Poems on Various Subjects, in Scots and English.

  • Macaulay, James
  • Edinburgh: Printed for the Author 1788


SKU: 6144 Category: Tag:


FIRST EDITION, 12mo, pp. vi, [ii], 232 + folding plate.
[Bound with:] Muir, George. Effusions of Loyalty: A Poem, on His Present Majesty’s Coronation, with Observations on the Happiness of Great Britain, Compared with other Countries. Also, A Poem, on His Majestyy’s [sic] Entry into the Metropolis of Scotland, and Other Fugitive Pieces. Edinburgh: Printed for the Author, 1823. FIRST EDITION, 12mo, pp. 88.
[And:] [Boswell, Alexander]. The Spirit of Tintoc; A Ballad. With Notes. Edinburgh: Printed for Manners & Miller, 1803. FIRST EDITION, 12mo, pp. 16.
[And:] [Anthology]. Select Poems of The Domestic Affections. [s.l.] [s.n.] [c.1850]. 12mo, pp. 15, [1].
[And:] [Ballads]. Chevy-Chase. [s.l.] [s.n.] [c.1850]. 12mo, pp. 15, [1].
[And:] [Veitch, John]. The Novel Directory; Being a Curious and Humorous Arrangement of Surnames, in Systematic and Scientific Order, Containing the Names of About 1600 Living Characters In the City of Edinburgh and Vicinity, With Their Professions, Addresses, and Other Local Circumstances. Edinburgh: Printed for the Author, 1827. 12mo, pp. 66.
[And:] [Steill, John]. Scotland Vindicated: in a Letter to the Editor of The Weekly Dispatch. Animadvertising on Certain Insolent Misrepresentations Recently Cast by The Dispatch on the Scottish Nation. Edinburgh: A. Ramsay, 1844. 12mo, pp. 11, [1].
[And:] [Hervey, Thomas Kibble]. The Devil’s Progress. [c.1835]. Divided into 17 pieces and mounted on blank leaves.
Eight items bound together in 19th-century half calf, brown cloth boards, spine divided by raised bands between gilt rules, red morocco label, edges sprinkled blue and red. A little spotting, some leaves a touch toned, first two leaves damp-marked at foot. Somewhat rubbed, a little wear to extremities. Faint pencil ownership inscription of Mr Carmichell to first title-page, some other pencil marks.


A semi-coherent sammelband of scarce and interesting works, mostly Scottish and mostly poetical. The first work, the longest and oldest by some margin, is in two sections, for English and Scots poetry, and includes a poem addressed to Robert Burns, whose 'Poems, Chiefly in the Scottish Dialect' was first printed 2 years prior. Macaulay's work was popular enough to be reprinted in 1790.
The second work here is a rare collection, with Library Hub recording only 3 copies, at Aberdeen, BL and NLS. It is mostly taken up with paeans to the glory of King George IV, but finding room within the 'Fugitive Pieces' appended for a lament for a Zanzibarian prince captured for the slave trade, to be sung to an old Scottish tune.
After this is the first appearance of a poem by Alexander Boswell, son of James, in which a kelpie threatens to drown the protagonist until the intervention of a Brownie. Library Hub records just two copies, at NLS and Glasgow.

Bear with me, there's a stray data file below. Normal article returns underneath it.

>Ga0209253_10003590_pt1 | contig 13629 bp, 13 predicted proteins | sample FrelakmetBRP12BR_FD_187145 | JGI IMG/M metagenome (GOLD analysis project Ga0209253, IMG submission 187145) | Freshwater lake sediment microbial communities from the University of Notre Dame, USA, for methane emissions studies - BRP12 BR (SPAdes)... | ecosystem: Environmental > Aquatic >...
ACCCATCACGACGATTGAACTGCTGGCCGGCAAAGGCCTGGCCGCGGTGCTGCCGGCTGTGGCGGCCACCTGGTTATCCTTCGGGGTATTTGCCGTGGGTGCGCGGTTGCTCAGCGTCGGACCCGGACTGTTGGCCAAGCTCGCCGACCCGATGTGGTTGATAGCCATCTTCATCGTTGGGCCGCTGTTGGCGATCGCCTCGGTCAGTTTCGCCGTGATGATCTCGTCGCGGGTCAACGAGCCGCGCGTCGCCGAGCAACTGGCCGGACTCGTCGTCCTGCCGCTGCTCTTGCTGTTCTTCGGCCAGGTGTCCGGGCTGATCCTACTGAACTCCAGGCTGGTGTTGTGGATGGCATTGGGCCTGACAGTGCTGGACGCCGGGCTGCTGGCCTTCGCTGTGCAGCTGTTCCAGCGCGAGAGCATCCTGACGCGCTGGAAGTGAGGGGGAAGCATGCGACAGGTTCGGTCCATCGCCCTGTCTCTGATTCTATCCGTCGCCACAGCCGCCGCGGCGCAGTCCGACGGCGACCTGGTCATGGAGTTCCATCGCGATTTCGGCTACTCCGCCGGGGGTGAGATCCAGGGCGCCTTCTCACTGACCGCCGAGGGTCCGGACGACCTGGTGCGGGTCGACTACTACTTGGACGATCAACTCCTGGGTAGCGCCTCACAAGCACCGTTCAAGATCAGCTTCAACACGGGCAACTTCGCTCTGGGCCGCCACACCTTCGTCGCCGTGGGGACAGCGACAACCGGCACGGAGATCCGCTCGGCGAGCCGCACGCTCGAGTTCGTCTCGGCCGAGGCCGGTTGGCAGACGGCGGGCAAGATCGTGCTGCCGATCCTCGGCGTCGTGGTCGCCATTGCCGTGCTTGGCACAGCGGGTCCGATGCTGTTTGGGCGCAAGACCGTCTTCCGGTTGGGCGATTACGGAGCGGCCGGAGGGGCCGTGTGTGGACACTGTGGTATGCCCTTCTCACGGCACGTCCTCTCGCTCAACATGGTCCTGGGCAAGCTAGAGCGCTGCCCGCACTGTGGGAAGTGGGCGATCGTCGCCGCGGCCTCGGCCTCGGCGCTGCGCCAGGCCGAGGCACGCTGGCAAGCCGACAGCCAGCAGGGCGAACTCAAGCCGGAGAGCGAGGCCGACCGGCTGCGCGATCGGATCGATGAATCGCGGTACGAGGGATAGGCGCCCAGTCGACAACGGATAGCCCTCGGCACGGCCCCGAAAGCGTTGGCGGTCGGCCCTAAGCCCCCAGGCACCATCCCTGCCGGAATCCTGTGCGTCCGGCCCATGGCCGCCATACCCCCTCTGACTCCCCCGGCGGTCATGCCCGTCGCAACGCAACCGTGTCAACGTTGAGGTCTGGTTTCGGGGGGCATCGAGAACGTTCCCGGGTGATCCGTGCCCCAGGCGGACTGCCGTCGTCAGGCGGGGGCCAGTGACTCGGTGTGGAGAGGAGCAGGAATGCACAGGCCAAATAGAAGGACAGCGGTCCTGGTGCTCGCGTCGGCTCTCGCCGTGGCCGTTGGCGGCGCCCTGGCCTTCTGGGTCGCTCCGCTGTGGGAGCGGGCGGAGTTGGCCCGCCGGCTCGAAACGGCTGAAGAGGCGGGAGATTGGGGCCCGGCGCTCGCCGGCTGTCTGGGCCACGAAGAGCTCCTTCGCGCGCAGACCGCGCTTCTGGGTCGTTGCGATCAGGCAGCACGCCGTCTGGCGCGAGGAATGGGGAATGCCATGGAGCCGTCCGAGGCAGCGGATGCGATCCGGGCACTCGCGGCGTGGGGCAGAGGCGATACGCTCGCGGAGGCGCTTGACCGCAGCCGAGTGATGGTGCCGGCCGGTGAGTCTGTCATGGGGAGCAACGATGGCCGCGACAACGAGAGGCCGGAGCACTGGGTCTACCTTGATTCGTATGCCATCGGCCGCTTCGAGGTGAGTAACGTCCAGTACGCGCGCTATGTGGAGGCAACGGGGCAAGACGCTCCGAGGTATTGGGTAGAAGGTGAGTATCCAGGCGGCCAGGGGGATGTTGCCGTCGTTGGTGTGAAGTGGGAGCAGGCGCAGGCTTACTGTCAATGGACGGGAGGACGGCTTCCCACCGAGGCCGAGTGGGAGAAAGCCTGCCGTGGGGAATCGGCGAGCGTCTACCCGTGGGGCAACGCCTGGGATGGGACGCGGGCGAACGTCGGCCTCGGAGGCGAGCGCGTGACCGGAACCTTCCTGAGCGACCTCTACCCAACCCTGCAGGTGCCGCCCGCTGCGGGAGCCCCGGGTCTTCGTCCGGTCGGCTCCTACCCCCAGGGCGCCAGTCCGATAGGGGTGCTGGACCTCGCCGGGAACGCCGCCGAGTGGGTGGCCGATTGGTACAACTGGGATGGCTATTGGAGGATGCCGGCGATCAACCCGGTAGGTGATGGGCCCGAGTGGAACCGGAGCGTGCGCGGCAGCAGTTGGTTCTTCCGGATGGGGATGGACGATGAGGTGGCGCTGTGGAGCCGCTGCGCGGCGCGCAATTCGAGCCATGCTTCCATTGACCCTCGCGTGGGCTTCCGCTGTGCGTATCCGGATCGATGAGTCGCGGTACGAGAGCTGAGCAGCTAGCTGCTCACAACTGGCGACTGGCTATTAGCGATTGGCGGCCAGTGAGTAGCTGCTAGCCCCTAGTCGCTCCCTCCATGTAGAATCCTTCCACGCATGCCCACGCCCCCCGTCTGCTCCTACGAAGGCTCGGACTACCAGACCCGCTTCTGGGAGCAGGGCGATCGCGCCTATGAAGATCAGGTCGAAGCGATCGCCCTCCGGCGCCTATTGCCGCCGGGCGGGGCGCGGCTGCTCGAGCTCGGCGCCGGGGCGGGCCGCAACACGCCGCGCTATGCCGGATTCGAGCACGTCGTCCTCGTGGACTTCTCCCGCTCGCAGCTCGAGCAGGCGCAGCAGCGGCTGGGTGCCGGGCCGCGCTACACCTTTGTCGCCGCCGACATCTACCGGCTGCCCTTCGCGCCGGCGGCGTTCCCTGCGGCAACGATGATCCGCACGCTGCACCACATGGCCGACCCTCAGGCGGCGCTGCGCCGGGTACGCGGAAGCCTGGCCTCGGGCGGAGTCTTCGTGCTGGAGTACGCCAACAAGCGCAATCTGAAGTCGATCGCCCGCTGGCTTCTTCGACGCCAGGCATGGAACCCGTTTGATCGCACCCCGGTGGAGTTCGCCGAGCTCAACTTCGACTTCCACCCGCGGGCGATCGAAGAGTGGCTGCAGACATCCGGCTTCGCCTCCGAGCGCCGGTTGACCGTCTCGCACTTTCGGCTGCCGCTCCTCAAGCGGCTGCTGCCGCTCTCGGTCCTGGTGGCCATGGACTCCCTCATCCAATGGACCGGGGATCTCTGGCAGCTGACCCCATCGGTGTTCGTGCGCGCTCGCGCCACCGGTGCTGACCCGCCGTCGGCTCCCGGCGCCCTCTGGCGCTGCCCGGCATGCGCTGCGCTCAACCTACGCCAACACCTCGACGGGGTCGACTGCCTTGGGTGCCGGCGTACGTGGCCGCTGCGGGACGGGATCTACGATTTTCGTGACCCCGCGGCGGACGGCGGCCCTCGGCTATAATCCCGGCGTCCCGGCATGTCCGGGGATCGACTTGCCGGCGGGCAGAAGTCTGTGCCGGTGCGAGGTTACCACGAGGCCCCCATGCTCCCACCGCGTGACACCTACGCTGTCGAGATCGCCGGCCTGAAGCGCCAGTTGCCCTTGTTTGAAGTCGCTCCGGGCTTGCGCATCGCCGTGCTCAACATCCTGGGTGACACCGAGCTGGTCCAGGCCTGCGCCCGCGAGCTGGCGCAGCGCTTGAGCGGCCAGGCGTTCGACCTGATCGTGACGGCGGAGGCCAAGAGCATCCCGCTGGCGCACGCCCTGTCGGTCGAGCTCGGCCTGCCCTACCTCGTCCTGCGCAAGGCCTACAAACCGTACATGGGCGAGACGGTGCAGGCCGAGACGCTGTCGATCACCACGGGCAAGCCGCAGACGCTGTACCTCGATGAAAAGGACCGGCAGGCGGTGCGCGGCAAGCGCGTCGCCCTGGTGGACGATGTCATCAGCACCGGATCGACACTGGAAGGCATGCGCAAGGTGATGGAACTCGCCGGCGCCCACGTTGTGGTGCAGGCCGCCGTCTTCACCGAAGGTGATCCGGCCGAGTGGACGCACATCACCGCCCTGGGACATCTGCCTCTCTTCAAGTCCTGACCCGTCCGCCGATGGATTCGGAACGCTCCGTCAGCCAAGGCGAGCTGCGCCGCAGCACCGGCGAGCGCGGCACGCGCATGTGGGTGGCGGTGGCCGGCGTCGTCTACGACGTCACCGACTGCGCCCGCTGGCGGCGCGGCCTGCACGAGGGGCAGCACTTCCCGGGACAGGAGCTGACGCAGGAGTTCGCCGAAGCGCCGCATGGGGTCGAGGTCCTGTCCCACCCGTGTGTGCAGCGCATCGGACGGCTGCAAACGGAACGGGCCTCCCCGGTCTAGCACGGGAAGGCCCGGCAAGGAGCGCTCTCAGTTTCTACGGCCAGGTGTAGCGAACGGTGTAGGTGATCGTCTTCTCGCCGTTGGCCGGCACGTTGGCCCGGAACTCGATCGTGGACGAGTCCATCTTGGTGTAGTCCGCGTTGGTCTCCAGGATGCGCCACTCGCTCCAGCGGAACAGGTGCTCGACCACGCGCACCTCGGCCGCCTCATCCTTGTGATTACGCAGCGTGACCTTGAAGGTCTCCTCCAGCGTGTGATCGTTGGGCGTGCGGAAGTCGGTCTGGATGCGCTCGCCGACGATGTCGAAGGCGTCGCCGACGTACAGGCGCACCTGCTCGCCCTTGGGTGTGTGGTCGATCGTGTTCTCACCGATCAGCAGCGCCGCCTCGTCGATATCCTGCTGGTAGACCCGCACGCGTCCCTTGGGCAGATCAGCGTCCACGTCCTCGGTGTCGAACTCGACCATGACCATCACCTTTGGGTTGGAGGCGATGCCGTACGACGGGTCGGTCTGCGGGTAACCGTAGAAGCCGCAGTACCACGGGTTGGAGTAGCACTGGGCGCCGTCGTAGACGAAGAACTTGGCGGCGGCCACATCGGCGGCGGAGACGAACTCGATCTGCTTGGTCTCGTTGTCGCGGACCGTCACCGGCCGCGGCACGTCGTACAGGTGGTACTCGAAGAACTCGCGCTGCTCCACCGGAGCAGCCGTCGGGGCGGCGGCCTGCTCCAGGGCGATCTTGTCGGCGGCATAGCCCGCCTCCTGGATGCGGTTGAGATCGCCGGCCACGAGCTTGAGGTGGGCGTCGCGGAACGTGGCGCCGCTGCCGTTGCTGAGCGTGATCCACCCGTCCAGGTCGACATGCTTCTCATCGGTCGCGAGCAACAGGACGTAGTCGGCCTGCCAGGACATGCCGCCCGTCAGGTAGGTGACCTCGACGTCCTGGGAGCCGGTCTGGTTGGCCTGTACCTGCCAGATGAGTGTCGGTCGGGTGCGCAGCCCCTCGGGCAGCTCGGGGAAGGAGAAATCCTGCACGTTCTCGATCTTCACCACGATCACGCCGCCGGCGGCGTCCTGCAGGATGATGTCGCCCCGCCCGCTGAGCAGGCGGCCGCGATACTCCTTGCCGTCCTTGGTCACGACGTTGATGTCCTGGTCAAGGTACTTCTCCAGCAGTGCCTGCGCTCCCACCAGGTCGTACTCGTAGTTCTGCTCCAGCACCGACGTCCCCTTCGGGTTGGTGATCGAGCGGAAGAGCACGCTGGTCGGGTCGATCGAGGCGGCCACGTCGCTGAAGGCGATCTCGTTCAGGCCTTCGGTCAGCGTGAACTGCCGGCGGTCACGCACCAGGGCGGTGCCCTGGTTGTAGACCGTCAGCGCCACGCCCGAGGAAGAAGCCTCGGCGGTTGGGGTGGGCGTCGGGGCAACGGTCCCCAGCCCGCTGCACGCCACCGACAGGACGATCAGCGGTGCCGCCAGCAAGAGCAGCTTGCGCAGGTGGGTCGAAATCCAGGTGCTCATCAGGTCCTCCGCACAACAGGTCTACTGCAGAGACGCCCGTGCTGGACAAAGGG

The next two pieces have no publisher's details on then but are obviously the product of the same printer, sharing the same vignette to their final pages, and being numbered 11 and 21 respectively the their bottom margins. The first, which reprints Burns' 'The Cotter's Saturday Night', among less-celebrated fare, is recorded in Library Hub at the BL only, the second only Oxford. Both institutions date their holdings to c. 1850, which is plausible given a footnote dating one of the poems to 1842.
The novel directory is a rare and humorous work, marshalling the names of denizens of Edinburgh into a vaguely grammatical sequence in the left-hand column, with their addresses and occupations to the right, as in a standard town directory. Library Hub records just 2 copies, although the Glasgow entry gives a different date and the NLS entry a different imprint. Both institutions agree that the author was a John Veitch, wrongly identified in the NLS catalogue as the philosopher and poet who was not born until 1829. The imprint on their copy also suggests a J. Veitch may have printed the work, but no such printer is recorded by SBTI.
The penultimate work is a pamphlet reprinting a letter to the editor of the London newspaper The Weekly Dispatch taking virulent issue with that organ's uncomplimentary review of Patrick Fraser Tytler's history of Scotland, which had finished publishing that year. Library Hub again records just Glasgow and NLS.
The final piece included was presumably a broadsheet in columns, which has been dissected and pasted to blanks. The text is an unidentified printing of Thomas Kibble Hervey's satirical poem The Devil's Progress, first published in 1830.
All of the works collected here are scarce in trade, with the sole auction record for several being a 1917 Sotheby's sale of this volume, indicating that it came from the estate of British Army officer and Sabaean scholar Colonel William Francis Prideaux (1840-1914).

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